Here we list some of the most common questions we are asked. If your question is not answered here, please contact us and we'll be pleased to assist you.
Piracy is the unauthorised copying of an original recording for profit. Pirated products will often have a different package than the original product and will often take the form of previously non-existing compilations.
Bootlegging is the recording of live or broadcast performances without the permission of the performers, songwriters or the record company which are then copied and sold.
Counterfeiting is the copying and packaging as closely as possible of the original product with the use of the trade marks and logos of the record label such that consumers are misled to believe that they are purchasing original product.
Intellectual Property Rights protect the applications of ideas and creative expressions. This is achieved through the regulation of various types of intangible property – the most well-known being patents, trademarks, copyrights and trade secrets. This protection is given in order to foster innovation; creators are provided the opportunity of economic rewards and to recover investment through the grant of exclusive rights.
The main rights granted are:
The term “related rights” or “neighbouring rights” means the rights of performers in respect of their performances, the rights of producers of phonograms in respect of their phonograms, and the rights of broadcasting organisations in respect of their broadcasts.
The functions of Collective Management Organisations (CMOs) extend beyond the collection and distribution of royalties and include the advancement of the interests of authors and the defence of their interests including lobbying for legislative changes, recognition of the rights of authors and their welfare and the promotion of creativity.
By law, copyright owners have the exclusive right to authorise or prohibit any of the following acts in relation to their works:
Copying (reproducing) the work in any way – an example of copying is the recording of live music and the re-recording of a phonorecord.
Distributing copies of the work to the public.
Performing, showing or playing the work in public. Examples include playing sound recordings and showing films or videos in public and allowing a broadcast to be seen or heard in public which involves the performance of music and other copyright material contained in the broadcast.
Broadcasting the work or other communication to the public by electronic transmission.
Making an adaptation of the work by making changes to the original work, for example by changing the lyrics.
The International Confederation of Societies of Authors and Composers (CISAC) was established in 1926 by 18 of the copyright societies that were then established and amongst which cooperation developed through bilateral agreements for the mutual representation of each other’s repertoire (reciprocal agreements) . CISAC was created as a result of the need for an international body to coordinate the activities of these societies and the more efficient protection of copyright worldwide. Its membership consists of over 200 societies world wide administering not only musical works but many fields. COSCAP has been a member of CISCAC since 2001 and it is by virtue of its reciprocal agreements that it is able to administer the works of the members of other member societies in Barbados and at the same time, the works of the members of COSCAP are administered internationally by sister societies.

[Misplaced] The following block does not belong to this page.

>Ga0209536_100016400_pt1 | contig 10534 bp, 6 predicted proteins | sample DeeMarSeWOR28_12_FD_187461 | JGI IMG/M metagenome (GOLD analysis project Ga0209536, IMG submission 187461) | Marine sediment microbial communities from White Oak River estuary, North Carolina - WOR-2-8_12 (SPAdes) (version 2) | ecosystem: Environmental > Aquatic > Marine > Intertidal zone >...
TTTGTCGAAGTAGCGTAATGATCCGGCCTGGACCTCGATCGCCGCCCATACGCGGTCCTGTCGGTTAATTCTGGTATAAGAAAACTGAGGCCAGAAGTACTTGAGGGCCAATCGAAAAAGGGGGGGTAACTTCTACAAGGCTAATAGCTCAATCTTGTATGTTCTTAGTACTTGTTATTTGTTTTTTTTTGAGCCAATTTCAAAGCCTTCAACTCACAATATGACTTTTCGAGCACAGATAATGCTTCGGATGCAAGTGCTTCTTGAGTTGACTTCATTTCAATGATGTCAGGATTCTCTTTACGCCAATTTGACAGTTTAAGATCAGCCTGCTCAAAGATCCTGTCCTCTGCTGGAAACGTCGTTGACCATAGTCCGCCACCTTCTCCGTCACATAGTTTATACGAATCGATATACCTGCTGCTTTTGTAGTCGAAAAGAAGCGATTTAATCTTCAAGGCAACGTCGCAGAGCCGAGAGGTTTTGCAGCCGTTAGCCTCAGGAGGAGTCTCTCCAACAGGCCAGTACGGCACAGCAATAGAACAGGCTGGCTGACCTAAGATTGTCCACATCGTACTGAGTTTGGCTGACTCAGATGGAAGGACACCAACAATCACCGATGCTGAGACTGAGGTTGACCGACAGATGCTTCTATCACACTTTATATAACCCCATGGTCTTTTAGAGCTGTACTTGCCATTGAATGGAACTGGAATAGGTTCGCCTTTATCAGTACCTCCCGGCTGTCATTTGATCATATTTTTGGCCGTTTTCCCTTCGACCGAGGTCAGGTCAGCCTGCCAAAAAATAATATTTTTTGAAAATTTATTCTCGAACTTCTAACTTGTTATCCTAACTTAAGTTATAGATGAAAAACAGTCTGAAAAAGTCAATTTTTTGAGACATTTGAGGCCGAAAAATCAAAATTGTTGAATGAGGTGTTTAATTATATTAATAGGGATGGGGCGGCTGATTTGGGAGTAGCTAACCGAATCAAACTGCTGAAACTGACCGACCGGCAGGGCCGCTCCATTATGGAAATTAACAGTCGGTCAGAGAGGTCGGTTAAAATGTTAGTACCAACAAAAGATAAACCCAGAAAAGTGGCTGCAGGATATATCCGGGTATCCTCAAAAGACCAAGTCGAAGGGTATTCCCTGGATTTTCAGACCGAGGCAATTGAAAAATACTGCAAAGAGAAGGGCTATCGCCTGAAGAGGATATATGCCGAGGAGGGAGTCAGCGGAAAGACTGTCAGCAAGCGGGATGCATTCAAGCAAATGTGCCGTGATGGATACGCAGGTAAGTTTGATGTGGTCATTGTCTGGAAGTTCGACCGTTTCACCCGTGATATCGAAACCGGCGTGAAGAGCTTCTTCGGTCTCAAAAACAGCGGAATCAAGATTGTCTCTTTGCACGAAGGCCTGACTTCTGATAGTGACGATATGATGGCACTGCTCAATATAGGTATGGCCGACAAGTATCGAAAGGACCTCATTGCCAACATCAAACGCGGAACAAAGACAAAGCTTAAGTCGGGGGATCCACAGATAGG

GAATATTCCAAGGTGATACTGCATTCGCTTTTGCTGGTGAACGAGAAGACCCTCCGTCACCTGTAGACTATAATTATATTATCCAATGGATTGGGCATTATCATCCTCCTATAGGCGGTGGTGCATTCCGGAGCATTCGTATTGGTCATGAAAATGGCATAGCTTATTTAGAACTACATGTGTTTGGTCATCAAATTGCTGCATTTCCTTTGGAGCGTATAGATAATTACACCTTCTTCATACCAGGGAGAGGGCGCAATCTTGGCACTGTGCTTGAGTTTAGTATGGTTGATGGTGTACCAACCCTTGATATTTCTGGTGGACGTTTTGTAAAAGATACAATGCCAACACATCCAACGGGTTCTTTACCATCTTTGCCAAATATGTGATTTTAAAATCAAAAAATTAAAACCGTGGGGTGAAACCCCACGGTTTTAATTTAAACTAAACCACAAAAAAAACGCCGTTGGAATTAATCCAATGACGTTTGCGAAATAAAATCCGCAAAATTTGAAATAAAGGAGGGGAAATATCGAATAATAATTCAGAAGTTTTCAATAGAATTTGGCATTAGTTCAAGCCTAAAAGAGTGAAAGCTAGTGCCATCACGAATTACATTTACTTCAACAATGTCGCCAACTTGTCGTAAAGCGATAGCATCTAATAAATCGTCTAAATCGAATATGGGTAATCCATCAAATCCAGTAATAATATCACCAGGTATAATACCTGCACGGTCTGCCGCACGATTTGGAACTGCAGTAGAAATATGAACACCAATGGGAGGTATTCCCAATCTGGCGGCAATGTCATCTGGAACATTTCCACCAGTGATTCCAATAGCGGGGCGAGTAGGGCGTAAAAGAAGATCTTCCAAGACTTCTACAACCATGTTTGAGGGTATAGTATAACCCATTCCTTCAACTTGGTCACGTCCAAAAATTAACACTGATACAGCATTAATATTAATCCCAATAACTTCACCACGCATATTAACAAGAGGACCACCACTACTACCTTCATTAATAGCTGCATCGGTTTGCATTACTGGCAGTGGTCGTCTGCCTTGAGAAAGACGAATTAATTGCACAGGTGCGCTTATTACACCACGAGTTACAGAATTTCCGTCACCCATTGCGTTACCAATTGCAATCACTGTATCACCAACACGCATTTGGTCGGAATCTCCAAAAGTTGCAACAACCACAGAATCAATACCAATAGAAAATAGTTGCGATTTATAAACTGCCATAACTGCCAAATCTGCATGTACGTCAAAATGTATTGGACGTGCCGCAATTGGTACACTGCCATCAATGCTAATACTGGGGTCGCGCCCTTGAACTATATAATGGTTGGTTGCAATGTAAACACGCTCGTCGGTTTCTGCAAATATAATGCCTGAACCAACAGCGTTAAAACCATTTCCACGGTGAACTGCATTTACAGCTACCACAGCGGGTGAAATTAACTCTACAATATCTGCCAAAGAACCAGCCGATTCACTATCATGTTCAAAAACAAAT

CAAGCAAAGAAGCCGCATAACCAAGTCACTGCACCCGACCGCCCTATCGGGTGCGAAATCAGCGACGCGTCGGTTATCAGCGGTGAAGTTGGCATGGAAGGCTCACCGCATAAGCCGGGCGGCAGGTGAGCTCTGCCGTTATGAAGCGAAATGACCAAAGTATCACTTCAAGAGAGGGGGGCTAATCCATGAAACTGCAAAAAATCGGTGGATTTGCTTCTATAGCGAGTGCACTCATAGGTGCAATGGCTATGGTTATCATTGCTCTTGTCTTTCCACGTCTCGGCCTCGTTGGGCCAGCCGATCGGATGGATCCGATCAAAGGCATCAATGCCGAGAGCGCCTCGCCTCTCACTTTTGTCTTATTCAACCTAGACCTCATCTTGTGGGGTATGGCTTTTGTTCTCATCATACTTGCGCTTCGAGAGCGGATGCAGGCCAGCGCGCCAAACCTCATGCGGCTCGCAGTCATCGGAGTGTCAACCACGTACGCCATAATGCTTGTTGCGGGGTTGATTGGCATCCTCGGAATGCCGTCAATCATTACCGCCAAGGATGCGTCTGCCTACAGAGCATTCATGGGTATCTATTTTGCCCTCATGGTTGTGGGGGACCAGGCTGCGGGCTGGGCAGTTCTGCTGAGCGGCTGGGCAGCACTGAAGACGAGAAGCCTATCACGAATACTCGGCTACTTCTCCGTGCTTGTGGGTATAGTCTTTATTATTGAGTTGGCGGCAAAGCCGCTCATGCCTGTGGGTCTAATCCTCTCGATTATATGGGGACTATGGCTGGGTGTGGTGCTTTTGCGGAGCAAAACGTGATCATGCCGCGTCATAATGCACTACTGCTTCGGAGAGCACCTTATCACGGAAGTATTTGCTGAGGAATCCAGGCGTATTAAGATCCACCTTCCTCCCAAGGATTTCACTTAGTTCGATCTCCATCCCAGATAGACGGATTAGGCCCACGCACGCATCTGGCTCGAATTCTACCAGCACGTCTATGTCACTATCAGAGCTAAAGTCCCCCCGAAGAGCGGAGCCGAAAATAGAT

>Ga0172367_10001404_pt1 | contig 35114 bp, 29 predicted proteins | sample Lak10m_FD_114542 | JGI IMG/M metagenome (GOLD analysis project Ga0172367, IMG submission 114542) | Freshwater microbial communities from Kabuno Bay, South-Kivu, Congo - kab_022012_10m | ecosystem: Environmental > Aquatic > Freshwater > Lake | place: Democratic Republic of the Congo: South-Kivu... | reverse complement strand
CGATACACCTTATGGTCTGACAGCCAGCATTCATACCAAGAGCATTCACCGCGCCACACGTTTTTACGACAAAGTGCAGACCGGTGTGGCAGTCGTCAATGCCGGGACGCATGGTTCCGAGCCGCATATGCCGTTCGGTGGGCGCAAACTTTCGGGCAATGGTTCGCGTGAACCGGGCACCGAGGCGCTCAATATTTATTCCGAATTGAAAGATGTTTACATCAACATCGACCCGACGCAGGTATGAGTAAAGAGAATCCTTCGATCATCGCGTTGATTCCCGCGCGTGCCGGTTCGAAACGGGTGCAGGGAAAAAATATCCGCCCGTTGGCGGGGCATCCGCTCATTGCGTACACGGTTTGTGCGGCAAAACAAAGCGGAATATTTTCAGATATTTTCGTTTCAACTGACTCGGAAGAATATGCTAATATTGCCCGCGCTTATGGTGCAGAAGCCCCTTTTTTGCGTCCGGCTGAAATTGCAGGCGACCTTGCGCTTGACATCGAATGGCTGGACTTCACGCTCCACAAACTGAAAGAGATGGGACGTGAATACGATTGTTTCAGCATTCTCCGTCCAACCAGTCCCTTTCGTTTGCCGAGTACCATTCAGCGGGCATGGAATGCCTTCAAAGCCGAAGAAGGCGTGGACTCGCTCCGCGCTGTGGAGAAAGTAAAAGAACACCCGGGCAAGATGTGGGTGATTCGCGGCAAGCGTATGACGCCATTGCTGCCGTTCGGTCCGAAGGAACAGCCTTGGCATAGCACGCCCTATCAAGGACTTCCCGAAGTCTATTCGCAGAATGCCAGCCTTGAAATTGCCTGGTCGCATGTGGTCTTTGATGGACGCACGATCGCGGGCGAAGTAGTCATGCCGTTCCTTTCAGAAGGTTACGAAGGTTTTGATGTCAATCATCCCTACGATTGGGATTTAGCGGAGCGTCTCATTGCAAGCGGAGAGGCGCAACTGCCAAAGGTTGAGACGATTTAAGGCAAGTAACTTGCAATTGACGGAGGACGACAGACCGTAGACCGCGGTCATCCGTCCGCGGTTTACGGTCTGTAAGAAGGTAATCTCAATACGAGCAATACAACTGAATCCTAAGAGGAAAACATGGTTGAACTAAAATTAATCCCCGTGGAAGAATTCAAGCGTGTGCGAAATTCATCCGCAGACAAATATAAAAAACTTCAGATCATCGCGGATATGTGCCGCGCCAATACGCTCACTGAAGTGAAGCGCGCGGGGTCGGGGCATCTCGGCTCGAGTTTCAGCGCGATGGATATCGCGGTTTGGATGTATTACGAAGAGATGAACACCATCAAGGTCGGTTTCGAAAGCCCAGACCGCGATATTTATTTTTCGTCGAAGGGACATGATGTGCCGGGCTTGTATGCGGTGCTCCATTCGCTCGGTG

The International Federation of the Phonographic Industry (IFPI) is an international association which represents the interests of the recording industry (producers of phonograms) internationally. It has over 1,450 members worldwide and affiliated industry associations in 48 countries. Its activities and interests include fighting music piracy, the promotion of fair market access, the development of adequate copyright legislation worldwide, promoting the value of music in economic, social and cultural development, lobbying, undertaking litigation and public relations.
The Caribbean Copyright Link (CCL) is the umbrella body of copyright societies in the Caribbean. The genesis of the Caribbean Copyright Link began following a 1997 meeting of the CARICOM Ministers with responsibility for Intellectual Property when the World Intellectual Property Organisation (WIPO) was requested to carry out a feasibility study of a regional approach to the collective management of copyright and related rights.
This led to the formation of the Copyright Society of Composers, Authors and Publishers Incorporated (COSCAP) in Barbados, the Jamaican Association of Composers, Authors and Publishers Limited (JACAP) in Jamaica and the Hewannora Musical Society (HMS) in St. Lucia. There was already a national society in Trinidad and Tobago, the Copyright Organisation of Trinidad and Tobago (COTT) which was established in 1985. Together, these four societies are the founding members of the CCL.
The registered office is located in Port-of-Spain, Trinidad and the CCL secretariat functions primarily to reduce costs and to assist member organisations with the sharing of data and the management of works.
As an internationally recognised society with reciprocal agreements which ensure that you are compensated for the performance and reproduction of your works worldwide and that your rights are protected, COSCAP offers its members quality copyright management services. COSCAP has an open door policy and members’ needs are its number one priority and a personal relationship is maintained with each member by our qualified members’ relations staff. COSCAP often hosts educational seminars and publishes educational material for its members. Additionally, COSCAP offers specific programmes for members.